After graduating in 1934, Juhl went on to work for architect Vilhelm Lauritzen for eleven years. During this time, monumental shifts were taking place in architectural practice and theory; at the time, historicism was still the predominant style, with a surge of Neoclassism beginning around 1910. By the mid-1930s, functionalism had emerged as both a practical and aesthetic style to meet the changing needs of a rapidly modernizing society. Innovative materials and building methods were developed, creating an entirely new architectural language. Juhl worked on The Radio House (Radiohuset) in Copenhagan with Lauritzen, the headquarters of the national Danish broadcast company. Completed in 1945, it is one of the first major works built in Scandinavia in the prevailing functionalist style.
In 1933, while still a student, Juhl was living in his own apartment (a rarity at the time) and wanted to furnish the space with his own designs. He hired cabinetmaker Niels Vodder to build the furniture, beginning a prolific partnership that would last for over thirty years and would significantly shape the look of modern design. They debuted their first showroom together at the 1937 Cabinetmaker’s Guild exhibition, to mixed reviews. Largely self-taught as a furniture designer, Juhl was creating works distinct from the popular style of the time. Kaare Klint, already a celebrated and established designer, was responsible for bringing Danish design to prominence in the previous decade, founding the Royal Academy of Fine Arts Furniture School in 1923. Thus, Danish design in the 1930s was heavily influenced by Klint’s style—functional, rectilinear, over-sized forms, traditional materials and an austere color and texture palette inspired by English and 18th century furniture. Juhl and Vodder’s creations were very consciously organic, in conversation with modern art and explored new materials and construction—a stark contrast to Klint’s refined conservatism. While his work was considered controversial when it was introduced, over the years, Juhl eventually became the highlight of the annual Cabinetmaker’s Guild, and in the 1950s his designs began being produced by Baker, France & Son and Bovirke, among others. Due to the specificity of this designs and the sculptural quality of the wood frames, many of his works were not suited for wide production and thus were made in smaller editions. In the late 1950s, the cabinetmaker tradition fell out of style with the rise of counter-culture, a growing middle class and the spread of mass consumerism.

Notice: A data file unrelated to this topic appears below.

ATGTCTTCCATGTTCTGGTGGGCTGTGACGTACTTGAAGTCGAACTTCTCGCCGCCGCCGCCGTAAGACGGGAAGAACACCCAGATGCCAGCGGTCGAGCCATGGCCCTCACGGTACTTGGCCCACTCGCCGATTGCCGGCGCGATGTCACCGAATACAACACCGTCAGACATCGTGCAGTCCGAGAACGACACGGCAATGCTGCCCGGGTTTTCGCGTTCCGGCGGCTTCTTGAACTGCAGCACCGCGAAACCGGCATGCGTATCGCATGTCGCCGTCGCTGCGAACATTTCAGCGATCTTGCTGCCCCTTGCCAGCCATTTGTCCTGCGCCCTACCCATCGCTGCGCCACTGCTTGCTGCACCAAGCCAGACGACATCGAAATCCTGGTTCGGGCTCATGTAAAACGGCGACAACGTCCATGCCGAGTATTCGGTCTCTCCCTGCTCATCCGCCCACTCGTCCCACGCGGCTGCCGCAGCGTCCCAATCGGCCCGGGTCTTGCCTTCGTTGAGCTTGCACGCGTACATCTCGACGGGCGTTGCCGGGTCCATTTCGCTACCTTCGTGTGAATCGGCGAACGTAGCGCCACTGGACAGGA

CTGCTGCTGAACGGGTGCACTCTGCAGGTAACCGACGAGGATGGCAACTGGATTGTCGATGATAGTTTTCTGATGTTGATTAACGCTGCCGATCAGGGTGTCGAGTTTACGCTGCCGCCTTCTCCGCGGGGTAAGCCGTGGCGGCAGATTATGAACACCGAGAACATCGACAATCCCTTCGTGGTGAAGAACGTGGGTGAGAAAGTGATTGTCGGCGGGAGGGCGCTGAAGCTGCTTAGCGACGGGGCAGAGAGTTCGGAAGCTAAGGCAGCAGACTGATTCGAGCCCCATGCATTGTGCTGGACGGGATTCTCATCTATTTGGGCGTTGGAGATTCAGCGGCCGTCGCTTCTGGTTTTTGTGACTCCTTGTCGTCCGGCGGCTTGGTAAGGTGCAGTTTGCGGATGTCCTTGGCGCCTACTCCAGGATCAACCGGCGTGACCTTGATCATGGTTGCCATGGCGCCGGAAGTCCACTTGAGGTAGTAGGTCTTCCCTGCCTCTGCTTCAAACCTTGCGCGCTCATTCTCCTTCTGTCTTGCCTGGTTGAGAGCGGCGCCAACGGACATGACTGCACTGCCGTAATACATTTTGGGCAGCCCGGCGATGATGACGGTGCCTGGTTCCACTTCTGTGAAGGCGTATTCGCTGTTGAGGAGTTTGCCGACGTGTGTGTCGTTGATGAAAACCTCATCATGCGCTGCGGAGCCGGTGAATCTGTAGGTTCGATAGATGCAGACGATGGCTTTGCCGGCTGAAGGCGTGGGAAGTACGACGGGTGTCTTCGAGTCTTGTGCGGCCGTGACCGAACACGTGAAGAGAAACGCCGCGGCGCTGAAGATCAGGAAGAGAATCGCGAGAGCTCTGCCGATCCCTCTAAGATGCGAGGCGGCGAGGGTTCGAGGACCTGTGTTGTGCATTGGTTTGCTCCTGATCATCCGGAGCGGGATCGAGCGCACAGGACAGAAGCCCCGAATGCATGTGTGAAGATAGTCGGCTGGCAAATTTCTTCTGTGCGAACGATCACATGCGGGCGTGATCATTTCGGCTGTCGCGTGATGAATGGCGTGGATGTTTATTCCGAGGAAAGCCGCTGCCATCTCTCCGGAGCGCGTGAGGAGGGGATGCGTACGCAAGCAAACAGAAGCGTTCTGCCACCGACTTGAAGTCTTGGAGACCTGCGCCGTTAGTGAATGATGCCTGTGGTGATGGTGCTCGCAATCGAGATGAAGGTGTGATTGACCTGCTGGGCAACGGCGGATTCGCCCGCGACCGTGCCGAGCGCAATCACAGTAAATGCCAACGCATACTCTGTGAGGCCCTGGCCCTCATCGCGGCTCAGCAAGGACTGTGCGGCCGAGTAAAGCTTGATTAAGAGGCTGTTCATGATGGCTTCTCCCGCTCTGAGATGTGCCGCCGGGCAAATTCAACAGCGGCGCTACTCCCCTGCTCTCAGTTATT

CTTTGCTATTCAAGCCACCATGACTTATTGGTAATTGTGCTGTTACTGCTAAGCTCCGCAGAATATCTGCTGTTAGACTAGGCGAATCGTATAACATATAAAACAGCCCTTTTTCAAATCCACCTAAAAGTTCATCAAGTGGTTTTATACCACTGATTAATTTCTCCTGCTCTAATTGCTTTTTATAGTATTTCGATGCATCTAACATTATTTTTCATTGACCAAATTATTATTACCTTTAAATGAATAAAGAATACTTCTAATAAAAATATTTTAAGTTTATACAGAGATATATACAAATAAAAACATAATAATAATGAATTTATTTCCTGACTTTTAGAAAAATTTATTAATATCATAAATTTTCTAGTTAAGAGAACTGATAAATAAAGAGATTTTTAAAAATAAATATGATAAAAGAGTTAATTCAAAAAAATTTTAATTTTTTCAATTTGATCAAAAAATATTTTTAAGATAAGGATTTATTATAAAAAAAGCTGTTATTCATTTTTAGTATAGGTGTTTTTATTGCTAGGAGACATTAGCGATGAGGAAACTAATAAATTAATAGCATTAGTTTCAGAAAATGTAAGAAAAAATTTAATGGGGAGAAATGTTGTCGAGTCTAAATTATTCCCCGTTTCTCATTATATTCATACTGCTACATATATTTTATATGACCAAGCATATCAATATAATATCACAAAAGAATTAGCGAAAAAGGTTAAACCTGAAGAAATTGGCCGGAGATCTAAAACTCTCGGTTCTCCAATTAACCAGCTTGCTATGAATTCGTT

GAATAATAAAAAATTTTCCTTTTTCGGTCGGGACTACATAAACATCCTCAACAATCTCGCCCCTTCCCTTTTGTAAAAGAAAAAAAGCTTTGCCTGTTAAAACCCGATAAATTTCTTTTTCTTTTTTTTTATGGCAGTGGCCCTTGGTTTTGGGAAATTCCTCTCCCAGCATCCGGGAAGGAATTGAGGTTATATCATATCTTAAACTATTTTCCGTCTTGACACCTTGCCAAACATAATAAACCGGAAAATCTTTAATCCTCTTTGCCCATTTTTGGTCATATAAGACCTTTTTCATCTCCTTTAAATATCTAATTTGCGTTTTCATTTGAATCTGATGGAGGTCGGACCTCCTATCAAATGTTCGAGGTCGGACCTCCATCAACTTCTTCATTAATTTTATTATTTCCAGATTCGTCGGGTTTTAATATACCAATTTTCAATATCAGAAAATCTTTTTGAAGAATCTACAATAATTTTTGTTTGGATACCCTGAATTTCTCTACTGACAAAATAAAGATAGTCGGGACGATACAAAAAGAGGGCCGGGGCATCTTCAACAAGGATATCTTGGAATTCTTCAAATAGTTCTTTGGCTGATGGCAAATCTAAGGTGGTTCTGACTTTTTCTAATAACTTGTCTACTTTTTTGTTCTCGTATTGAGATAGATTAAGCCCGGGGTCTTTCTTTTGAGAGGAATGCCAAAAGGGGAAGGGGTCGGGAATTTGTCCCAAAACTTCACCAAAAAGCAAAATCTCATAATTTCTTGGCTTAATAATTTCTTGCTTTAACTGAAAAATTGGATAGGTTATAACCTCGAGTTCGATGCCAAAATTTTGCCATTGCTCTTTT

In addition to being a celebrated furniture designer, Juhl contributed considerably to the proliferation and regard of modern design around the world. He curated and designed over sixty exhibitions, including the landmark Arts of Denmark at the Metropolitan Museum of Art, New York in 1960 and Two Centuries of Danish Design at the Victoria and Albert Museum, London in 1968. Juhl was also an interior designer, receiving his first major commission in 1946 for Bing & Grondahl department store in Copenhagan. In 1950, he was chosen to furnish the Trusteeship Council Chambers at United Nations Headquarters in New York City, and in 1956, he began a relationship with Scandinavian Airlines (SAS), designing thirty-three ticket counters around the world and the interiors of their jets. Juhl’s designs for SAS built off the traditions of Nordic arts and crafts, using fine woods, light, airy textiles and exhibiting a great attention to detail, bringing the modern Scandinavian look to the world. Similarly, beginning in 1957, Juhl became the official architect of Georg Jensen stores, overseeing the look of the globally-expanding brand. From 1945 to 1955, Juhl also taught at the School of Interior Design in Copenhagan.
In 1978, Juhl was named an Honorary Royal Designer for Industry by the Royal Society of Arts and a retrospective of his work was held at the Danish Museum of Decorative Arts in 1982. Juhl died in Ordrup, Denmark in 1989 and his home, which he meticulously built and filled with his own works, is now a historic house museum, preserved just as it was when he lived in it. This visionary designer created many iconic modernist works that continue to delight with their great humanity and enduring spirit.